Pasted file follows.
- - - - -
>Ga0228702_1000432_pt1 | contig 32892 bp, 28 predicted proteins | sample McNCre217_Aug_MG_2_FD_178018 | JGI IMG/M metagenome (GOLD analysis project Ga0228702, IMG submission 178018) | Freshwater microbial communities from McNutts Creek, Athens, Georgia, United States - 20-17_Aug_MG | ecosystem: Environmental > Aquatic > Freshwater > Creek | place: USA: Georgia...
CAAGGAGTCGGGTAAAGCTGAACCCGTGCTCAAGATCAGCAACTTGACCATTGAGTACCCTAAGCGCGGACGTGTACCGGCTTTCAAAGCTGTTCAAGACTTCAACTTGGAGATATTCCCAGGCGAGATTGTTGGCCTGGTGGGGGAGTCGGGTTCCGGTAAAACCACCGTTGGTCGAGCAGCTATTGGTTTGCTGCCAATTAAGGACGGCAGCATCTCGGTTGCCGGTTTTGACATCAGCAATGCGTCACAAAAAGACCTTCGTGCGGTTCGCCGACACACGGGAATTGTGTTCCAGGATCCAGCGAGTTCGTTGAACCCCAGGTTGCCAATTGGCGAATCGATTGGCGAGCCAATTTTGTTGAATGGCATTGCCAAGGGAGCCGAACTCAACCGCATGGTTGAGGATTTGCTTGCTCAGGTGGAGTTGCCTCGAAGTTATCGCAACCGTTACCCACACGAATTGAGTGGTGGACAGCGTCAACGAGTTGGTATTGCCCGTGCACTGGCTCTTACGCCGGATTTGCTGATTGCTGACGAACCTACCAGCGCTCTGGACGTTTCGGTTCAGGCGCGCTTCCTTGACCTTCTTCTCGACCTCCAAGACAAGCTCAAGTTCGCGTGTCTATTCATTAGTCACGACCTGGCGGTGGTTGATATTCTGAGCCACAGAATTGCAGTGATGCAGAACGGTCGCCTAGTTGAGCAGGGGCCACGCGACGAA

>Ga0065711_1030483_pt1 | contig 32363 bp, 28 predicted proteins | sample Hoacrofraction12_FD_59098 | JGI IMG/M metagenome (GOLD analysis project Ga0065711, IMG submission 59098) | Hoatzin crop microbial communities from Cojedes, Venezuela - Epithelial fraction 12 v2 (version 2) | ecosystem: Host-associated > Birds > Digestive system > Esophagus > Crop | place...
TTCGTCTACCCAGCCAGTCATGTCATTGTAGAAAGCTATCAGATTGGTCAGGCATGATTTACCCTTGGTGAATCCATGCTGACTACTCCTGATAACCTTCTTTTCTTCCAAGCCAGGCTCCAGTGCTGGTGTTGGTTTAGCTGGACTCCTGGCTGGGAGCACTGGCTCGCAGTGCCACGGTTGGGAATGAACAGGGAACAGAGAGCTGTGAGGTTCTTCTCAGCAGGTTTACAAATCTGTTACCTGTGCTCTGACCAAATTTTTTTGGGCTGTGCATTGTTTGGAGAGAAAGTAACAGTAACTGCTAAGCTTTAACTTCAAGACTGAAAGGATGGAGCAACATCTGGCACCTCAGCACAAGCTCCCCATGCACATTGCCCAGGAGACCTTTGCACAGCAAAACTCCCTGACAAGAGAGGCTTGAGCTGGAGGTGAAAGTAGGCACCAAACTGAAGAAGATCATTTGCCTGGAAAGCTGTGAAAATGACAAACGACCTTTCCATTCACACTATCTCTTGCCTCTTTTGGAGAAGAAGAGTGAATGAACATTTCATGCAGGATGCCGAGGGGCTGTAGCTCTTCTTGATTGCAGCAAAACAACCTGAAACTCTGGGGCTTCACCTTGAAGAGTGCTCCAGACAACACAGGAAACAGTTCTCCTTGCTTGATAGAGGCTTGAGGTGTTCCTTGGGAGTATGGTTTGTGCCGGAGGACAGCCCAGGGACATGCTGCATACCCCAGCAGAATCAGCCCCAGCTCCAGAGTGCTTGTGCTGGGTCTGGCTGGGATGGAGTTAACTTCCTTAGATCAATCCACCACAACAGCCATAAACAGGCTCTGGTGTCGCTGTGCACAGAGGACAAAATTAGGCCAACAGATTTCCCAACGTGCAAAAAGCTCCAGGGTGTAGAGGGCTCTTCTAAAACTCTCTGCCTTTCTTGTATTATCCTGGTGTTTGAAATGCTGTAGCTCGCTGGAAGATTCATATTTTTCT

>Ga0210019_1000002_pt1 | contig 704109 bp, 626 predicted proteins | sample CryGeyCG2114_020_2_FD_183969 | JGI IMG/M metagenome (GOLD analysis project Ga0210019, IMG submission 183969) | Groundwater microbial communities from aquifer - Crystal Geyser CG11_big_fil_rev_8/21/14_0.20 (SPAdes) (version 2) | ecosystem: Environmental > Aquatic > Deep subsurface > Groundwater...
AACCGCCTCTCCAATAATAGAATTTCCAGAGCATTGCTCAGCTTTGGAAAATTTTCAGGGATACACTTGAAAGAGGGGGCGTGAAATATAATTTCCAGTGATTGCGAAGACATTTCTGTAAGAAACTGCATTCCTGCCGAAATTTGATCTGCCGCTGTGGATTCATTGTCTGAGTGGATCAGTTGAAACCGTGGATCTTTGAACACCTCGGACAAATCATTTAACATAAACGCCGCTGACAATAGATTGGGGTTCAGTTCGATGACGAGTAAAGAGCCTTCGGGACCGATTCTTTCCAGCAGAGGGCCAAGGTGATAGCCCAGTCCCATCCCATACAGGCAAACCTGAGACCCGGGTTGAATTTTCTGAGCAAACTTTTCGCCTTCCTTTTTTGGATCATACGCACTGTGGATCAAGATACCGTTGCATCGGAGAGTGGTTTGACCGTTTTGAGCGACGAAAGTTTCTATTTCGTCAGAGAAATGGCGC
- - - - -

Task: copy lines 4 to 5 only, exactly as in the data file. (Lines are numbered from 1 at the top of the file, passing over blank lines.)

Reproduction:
TTCGTCTACCCAGCCAGTCATGTCATTGTAGAAAGCTATCAGATTGGTCAGGCATGATTTACCCTTGGTGAATCCATGCTGACTACTCCTGATAACCTTCTTTTCTTCCAAGCCAGGCTCCAGTGCTGGTGTTGGTTTAGCTGGACTCCTGGCTGGGAGCACTGGCTCGCAGTGCCACGGTTGGGAATGAACAGGGAACAGAGAGCTGTGAGGTTCTTCTCAGCAGGTTTACAAATCTGTTACCTGTGCTCTGACCAAATTTTTTTGGGCTGTGCATTGTTTGGAGAGAAAGTAACAGTAACTGCTAAGCTTTAACTTCAAGACTGAAAGGATGGAGCAACATCTGGCACCTCAGCACAAGCTCCCCATGCACATTGCCCAGGAGACCTTTGCACAGCAAAACTCCCTGACAAGAGAGGCTTGAGCTGGAGGTGAAAGTAGGCACCAAACTGAAGAAGATCATTTGCCTGGAAAGCTGTGAAAATGACAAACGACCTTTCCATTCACACTATCTCTTGCCTCTTTTGGAGAAGAAGAGTGAATGAACATTTCATGCAGGATGCCGAGGGGCTGTAGCTCTTCTTGATTGCAGCAAAACAACCTGAAACTCTGGGGCTTCACCTTGAAGAGTGCTCCAGACAACACAGGAAACAGTTCTCCTTGCTTGATAGAGGCTTGAGGTGTTCCTTGGGAGTATGGTTTGTGCCGGAGGACAGCCCAGGGACATGCTGCATACCCCAGCAGAATCAGCCCCAGCTCCAGAGTGCTTGTGCTGGGTCTGGCTGGGATGGAGTTAACTTCCTTAGATCAATCCACCACAACAGCCATAAACAGGCTCTGGTGTCGCTGTGCACAGAGGACAAAATTAGGCCAACAGATTTCCCAACGTGCAAAAAGCTCCAGGGTGTAGAGGGCTCTTCTAAAACTCTCTGCCTTTCTTGTATTATCCTGGTGTTTGAAATGCTGTAGCTCGCTGGAAGATTCATATTTTTCT

>Ga0210019_1000002_pt1 | contig 704109 bp, 626 predicted proteins | sample CryGeyCG2114_020_2_FD_183969 | JGI IMG/M metagenome (GOLD analysis project Ga0210019, IMG submission 183969) | Groundwater microbial communities from aquifer - Crystal Geyser CG11_big_fil_rev_8/21/14_0.20 (SPAdes) (version 2) | ecosystem: Environmental > Aquatic > Deep subsurface > Groundwater...